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WJRO Welcomes Polish President’s Refusal To Sign Law Limiting Warsaw Restitution Claims

Calls for Poland to Allow All Property Owners to File Claims

NEW YORK, Aug. 4 – The World Jewish Restitution Organization (WJRO) welcomed the decision last night by President Bronisław Komorowski of Poland not to sign legislation that would limit the ability of Holocaust survivors, their families, and other rightful owners to recover property in Warsaw they claimed after the Second World War. President Komorowski referred the legislation to the Constitutional Tribunal to review whether the provisions limiting restitution violate the Constitution.

“We welcome the decision of the president to refer this unjust legislation to the Constitutional Court,” said Gideon Taylor, WJRO chair of operations. “This legislation restricts claimants – whether Jewish or not – from recovering property that was wrongly taken from them.”

Taylor added: “Poland should not apply a Communist-era deadline to prevent those who lost their property from getting back what was theirs. Instead of closing the door, we urge Poland to reopen the deadline in Warsaw and create a fair and open claims process for everyone whether the property is in Warsaw or elsewhere in Poland. We hope that Poland will use this opportunity to take a major step forward to right a historic wrong.”

Poland is the only country in the European Union that has failed to establish a comprehensive program to address the issue of confiscated Holocaust- and Communist-era private property.

The WJRO wrote to President Komorowski last week, urging him to refuse to sign the legislation, which was passed by parliament on June 25. The letter called on Poland to amend the proposed law so that owners and heirs who missed a 1988 Communist-era deadline would have the opportunity to file claims for property taken in Warsaw.

The measure would set a six-month deadline for rightful owners or their heirs to participate in administrative proceedings for claims filed decades ago, but does not provide sufficient notice. In other words, Holocaust survivors and their heirs may not know of proceedings that have languished for decades.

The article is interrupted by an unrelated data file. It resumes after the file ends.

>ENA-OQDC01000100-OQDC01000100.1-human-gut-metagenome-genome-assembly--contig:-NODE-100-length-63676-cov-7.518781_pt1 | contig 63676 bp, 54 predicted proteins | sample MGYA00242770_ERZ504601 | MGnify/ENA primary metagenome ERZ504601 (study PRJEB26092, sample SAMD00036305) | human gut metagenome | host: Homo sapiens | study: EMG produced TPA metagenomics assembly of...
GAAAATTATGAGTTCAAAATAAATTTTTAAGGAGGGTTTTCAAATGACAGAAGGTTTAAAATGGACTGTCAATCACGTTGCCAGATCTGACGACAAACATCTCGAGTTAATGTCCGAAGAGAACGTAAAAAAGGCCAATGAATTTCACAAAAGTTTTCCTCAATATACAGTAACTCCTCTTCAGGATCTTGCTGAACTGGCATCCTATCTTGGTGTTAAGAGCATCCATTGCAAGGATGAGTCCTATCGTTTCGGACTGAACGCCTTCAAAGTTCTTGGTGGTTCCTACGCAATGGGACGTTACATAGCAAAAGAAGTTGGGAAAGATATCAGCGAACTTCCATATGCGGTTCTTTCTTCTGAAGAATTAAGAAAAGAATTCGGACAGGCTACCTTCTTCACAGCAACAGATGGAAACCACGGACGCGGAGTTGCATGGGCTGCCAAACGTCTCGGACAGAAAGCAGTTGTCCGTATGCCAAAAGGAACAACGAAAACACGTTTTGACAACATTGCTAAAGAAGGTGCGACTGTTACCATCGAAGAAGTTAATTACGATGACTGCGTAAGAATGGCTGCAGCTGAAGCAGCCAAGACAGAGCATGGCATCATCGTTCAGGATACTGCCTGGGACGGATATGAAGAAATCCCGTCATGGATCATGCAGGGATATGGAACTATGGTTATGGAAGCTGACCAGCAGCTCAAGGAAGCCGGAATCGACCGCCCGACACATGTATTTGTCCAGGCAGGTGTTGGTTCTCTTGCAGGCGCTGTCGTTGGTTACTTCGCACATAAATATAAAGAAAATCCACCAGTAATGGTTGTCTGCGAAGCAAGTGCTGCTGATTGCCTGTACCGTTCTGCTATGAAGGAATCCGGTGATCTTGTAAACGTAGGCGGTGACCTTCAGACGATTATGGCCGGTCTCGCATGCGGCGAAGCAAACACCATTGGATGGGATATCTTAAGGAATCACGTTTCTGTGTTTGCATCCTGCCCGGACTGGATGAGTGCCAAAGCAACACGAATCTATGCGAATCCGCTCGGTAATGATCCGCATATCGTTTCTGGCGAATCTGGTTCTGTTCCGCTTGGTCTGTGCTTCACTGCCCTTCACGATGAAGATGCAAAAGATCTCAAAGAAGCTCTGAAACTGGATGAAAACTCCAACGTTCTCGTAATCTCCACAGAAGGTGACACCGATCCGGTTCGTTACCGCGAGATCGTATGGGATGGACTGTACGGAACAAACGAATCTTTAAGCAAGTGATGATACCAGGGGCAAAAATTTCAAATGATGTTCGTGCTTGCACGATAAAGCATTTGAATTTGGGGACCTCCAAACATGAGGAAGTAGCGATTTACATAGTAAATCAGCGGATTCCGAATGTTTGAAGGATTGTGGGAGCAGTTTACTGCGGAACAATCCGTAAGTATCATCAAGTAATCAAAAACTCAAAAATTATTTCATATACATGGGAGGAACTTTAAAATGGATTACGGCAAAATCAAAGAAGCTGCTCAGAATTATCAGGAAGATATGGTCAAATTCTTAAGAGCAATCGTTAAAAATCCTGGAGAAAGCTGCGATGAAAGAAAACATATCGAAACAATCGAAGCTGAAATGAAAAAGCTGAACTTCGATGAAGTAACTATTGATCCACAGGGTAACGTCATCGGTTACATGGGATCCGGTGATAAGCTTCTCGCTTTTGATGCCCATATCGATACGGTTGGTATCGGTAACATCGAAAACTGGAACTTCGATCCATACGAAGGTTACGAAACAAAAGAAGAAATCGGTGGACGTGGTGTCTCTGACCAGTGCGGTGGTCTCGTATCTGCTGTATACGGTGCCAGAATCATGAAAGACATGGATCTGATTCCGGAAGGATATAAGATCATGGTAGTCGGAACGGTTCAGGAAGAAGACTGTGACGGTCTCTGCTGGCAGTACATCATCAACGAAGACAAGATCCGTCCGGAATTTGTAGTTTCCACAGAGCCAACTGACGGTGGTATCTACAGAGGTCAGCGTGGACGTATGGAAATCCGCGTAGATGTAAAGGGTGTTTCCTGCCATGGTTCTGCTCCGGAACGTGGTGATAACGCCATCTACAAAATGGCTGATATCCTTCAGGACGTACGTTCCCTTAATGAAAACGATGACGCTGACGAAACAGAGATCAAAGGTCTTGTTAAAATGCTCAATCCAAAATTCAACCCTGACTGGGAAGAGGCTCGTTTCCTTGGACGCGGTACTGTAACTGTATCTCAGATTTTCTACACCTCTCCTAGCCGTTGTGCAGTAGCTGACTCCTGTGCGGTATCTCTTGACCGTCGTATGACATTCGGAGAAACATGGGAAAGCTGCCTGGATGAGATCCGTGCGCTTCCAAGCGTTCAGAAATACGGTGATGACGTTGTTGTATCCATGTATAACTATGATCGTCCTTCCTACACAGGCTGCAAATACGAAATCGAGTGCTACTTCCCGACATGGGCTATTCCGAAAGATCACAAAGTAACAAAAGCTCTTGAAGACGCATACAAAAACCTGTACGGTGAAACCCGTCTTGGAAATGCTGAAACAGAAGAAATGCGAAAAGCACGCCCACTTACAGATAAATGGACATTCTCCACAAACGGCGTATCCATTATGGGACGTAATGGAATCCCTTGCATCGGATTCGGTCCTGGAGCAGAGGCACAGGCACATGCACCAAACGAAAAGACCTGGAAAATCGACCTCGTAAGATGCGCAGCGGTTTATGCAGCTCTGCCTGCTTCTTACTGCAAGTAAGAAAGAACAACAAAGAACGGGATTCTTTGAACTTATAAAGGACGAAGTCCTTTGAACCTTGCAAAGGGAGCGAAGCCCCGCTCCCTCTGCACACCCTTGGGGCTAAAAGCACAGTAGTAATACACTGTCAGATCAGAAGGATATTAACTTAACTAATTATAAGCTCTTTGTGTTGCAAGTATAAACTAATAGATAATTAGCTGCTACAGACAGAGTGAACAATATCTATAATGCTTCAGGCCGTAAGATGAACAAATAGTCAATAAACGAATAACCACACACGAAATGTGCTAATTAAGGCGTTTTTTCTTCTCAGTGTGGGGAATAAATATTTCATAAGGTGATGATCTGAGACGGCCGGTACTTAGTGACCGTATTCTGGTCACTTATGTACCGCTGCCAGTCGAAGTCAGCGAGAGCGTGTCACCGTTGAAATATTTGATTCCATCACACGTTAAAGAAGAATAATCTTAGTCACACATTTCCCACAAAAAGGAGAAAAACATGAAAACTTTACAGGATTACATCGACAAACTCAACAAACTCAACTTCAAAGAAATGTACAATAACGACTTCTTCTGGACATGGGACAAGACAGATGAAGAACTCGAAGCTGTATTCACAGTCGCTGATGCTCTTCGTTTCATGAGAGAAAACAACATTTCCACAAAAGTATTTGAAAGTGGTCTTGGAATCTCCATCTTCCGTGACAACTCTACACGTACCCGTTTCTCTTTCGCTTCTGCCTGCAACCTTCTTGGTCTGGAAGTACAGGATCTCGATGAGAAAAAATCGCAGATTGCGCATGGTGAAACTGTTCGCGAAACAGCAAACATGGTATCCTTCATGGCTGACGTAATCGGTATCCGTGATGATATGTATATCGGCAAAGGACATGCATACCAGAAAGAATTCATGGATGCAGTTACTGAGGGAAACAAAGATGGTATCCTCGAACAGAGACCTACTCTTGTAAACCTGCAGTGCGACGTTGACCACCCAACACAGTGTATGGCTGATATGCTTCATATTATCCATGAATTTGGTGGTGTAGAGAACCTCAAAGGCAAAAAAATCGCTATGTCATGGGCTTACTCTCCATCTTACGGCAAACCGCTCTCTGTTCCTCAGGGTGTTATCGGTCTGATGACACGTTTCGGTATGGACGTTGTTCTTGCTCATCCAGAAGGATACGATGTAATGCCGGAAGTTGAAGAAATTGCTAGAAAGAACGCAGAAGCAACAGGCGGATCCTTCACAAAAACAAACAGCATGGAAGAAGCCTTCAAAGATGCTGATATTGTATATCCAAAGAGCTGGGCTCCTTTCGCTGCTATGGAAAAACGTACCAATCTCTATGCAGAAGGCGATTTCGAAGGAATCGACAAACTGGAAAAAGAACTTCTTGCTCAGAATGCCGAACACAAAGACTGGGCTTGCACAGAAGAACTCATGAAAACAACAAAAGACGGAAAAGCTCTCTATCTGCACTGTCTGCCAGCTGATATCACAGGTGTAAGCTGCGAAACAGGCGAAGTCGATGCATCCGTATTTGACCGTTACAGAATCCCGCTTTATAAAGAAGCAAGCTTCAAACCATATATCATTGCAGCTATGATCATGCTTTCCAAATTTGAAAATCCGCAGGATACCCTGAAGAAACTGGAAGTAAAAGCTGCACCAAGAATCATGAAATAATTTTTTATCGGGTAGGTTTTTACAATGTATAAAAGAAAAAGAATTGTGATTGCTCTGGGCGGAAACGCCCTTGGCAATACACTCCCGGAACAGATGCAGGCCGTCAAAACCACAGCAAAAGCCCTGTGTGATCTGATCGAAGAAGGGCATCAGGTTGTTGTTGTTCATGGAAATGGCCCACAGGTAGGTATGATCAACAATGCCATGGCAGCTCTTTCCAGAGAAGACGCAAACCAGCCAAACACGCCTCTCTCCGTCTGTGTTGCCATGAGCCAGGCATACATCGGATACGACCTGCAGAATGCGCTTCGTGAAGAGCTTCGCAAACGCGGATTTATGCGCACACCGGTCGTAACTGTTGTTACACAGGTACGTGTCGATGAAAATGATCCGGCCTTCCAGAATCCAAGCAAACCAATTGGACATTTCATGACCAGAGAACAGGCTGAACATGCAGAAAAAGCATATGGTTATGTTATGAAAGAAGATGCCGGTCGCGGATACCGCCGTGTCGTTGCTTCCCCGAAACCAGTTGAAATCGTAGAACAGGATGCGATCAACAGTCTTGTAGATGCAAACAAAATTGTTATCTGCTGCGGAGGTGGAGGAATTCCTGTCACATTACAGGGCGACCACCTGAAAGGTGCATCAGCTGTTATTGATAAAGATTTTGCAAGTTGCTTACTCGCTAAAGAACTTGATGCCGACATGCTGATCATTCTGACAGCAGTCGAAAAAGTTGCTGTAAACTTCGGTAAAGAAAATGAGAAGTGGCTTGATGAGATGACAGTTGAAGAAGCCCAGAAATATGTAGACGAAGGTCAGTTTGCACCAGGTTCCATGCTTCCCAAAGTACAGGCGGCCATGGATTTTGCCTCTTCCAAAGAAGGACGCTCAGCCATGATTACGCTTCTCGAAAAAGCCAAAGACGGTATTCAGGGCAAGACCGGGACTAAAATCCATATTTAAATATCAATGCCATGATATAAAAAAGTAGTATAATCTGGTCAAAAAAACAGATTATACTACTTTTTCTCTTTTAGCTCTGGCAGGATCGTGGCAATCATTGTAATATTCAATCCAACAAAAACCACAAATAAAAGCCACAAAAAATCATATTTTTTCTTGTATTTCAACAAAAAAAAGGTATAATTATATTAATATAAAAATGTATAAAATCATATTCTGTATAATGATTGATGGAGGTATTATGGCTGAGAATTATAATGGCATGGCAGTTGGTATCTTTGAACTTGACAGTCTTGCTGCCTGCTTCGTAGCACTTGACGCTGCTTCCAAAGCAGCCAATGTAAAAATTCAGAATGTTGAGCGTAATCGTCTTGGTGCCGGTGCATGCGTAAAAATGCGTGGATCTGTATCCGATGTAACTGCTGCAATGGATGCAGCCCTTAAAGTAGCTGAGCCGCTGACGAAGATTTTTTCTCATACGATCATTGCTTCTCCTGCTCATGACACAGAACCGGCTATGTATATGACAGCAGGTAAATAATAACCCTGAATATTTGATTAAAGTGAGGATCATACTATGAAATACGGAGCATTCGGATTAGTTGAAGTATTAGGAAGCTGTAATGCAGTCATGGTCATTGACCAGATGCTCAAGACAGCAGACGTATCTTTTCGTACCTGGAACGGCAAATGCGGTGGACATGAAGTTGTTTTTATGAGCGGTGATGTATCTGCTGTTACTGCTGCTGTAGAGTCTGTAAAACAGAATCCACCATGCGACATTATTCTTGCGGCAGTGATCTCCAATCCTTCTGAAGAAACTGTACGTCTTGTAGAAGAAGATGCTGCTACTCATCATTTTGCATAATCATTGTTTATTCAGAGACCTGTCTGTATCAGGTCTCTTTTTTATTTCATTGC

“Survivors like us do not have any more time to wait for Poland to meet its commitments,” said Jehuda Evron, president of the Holocaust Restitution Committee, a New York-based group of Polish survivors. “Many survivors are poor and sick. Recovering their homes or receiving compensation will allow them, after their terrible suffering during the Holocaust, to spend the last few years of their life in dignity.”

In addition, the law would end the practice of appointing a trustee to represent an heir who has not been identified, and would strip away an owner’s right to seek the return of large categories of properties, including those in public use.

The legislation would thus lead to the dismissal of claims unless all the owners of the property participate in the administrative proceeding within the six-month window.

Before World War II, 350,000 Jews lived in Warsaw, comprising about 30 percent of the city’s population. Ninety percent of Poland’s prewar Jewish community was murdered during the Holocaust.

In October 1945, soon after the war’s end, the Communist authorities issued the Decree on Ownership and Usufruct of Land in Warsaw, also known as the Warsaw Decree, or the Bierut Decree, after President of the Popular Council Boleslaw Bierut. The Warsaw Decree transferred ownership of properties within the prewar boundaries of Warsaw to the Warsaw municipality.

The decree allowed former owners of the nationalized property to apply for temporary ownership rights of the property.  But the Communist government rejected or did not review most claims, and thousands of cases remain open today. Moreover, rightful owners of expropriated properties who did not file claims during the Communist period were excluded from filing claims, because of the December 1988 deadline of the Warsaw Decree.


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